Thursday, January 2, 2014
The fourth part of the series, "Insights from the World of Scratchbord" by Lisa Goesling:
Cape Buffalo, 36" x 48", Sally Maxwell
Sally Maxwell discovered scratchboard in 1967 while creating illustrations for brochures and magazines. At the time, she was exhibiting at a local art show when a judge came up to her and said that he would buy every one of her drawings outright if she could add color to them. Since he was the curator for Marshall Field’s Department Store’s Art Gallery in Chicago, she decided to appease him. Sally figured out a way to add color to her scratchboards and the rest is history. She has had a path that lead her to everything from published limited edition prints to having her designs produced on Collector Plates.
Cape Buffalo, 36"x48", Sally Maxwell
Upon moving to Austin, TX, she learned about a new start-up company, Ampersand Art, and approached them about creating Scratchboard kits, videos/DVD’s, and instructional booklets. Working together with Ampersand, they produced a line of quality colored inks to work in unison with the Scratchbords. Sally mentioned how far scratchboards have come, “…hard surfaces that withstand major removal and multiple additions and subtractions of its surface allowing so much leeway for artists. The addition of ‘cradled’ boards offers a ‘gallery wrapped look’ providing strong support.” Scratchboards used to be limited to smaller sizes because of the risk of the clay cracking from the weight of a larger board. With the introduction of ‘cradled’ boards, artists can work on any size knowing that Ampersand’s cradled system will keep their Scratchbord secure.sk of the clay cracking from the weight of a larger board. With the introduction of ‘cradled’ boards, n any size knowing that Ampersand’s cradled system will keep their Scratchbord secure.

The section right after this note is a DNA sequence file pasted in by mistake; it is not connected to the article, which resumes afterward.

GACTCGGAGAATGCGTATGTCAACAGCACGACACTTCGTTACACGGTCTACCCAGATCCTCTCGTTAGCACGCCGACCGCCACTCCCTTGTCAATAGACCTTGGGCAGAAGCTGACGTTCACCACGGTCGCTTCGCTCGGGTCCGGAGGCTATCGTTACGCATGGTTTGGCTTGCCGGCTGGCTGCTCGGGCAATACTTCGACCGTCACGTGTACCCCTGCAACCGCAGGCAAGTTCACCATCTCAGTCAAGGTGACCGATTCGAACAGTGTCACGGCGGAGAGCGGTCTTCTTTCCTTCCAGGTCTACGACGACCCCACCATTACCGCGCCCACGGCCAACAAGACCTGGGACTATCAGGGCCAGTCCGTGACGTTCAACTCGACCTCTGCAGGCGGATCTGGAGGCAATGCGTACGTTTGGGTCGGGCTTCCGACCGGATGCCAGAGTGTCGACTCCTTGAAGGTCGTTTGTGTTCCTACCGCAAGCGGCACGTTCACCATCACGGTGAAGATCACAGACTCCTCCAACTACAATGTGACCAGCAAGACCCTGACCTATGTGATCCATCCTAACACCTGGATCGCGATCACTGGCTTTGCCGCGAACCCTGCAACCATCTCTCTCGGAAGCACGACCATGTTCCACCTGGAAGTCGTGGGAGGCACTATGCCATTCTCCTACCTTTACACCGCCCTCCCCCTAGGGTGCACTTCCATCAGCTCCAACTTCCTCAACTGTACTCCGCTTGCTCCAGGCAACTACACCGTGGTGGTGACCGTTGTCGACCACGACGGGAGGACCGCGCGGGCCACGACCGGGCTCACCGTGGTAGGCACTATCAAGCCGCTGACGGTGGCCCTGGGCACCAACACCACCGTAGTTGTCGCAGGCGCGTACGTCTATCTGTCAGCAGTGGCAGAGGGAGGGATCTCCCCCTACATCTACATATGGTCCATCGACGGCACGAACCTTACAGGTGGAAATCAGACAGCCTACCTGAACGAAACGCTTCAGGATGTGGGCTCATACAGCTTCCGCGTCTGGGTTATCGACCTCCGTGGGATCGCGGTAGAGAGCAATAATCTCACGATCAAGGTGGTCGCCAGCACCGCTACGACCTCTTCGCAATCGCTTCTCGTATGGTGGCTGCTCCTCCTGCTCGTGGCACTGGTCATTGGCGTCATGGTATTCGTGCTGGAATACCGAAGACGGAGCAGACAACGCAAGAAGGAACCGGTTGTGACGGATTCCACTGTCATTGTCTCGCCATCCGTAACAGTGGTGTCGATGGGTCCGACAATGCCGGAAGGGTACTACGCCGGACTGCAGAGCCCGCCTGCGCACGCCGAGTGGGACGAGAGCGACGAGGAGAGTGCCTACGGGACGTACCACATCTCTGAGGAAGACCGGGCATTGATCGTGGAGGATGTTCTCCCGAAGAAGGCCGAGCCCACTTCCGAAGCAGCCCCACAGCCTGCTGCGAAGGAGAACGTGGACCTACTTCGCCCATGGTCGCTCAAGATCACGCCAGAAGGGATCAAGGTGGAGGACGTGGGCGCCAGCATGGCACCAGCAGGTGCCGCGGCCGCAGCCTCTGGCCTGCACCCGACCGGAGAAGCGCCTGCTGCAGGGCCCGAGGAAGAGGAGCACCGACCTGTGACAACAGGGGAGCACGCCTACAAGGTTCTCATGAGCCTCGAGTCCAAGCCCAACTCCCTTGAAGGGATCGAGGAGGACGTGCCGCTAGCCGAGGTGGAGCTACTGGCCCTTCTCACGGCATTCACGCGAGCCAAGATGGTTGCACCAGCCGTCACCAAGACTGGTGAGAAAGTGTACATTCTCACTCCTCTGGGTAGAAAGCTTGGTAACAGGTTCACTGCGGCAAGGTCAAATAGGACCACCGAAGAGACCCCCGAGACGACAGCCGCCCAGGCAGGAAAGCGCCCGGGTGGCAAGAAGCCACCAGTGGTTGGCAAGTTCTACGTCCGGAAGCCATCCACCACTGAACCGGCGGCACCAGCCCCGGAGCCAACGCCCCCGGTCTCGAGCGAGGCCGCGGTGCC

Silent Swan, 18" x 24", Sally Maxwell
Sally has had gallery representation throughout the years, her longest relationship being with Cantrell Gallery of Little Rock, AR. She is presently represented by Seaside Gallery in Pismo Beach, CA. She is one of those rare artists whose galleries buy her art outright rather than on consignment knowing full well that it will sell.
Sally’s annual average has been in the six figures plus range for the past five years. Her largest Facebook sale to date was for $17,500. “We, (Sally’s husband and her) do six shows a year. I do a simple demonstration of how it is done, talk about the piece, where we were when the photo was taken, our adventure with the subject and what it means to us. My collectors are drawn by the drama of the medium and the uniqueness, appreciating it even more when they learn how it is done. My pieces are powerful, and the powerful are attracted to them. I think another thing that has contributed to my success is that I do not immediately look at the bottom line or net profit from an exhibit. I look for one new collector per show, someone who will continue to purchase, not a one time buyer. Establishing relationships with collectors and keeping them going through the years is my goal.
Essence of a Giraffe, 24" x 60", Sally Maxwell
Sally added that she sells from her four-year old studio to preexisting clients who have seen something on the Internet or Facebook. She and her husband are in the process of remodeling their guesthouse so that buyers can visit for the weekend and spend time in her Studio in the Woods.
Scratchboard artists have elevated this medium into the realm of fine art. I encourage you to explore these boards and begin to make your own mark in the world."
An excerpt of "Insights from the World of Scratchbord" by Lisa Goesling.
Click here to explore the full selection of Ampersand panels and tools.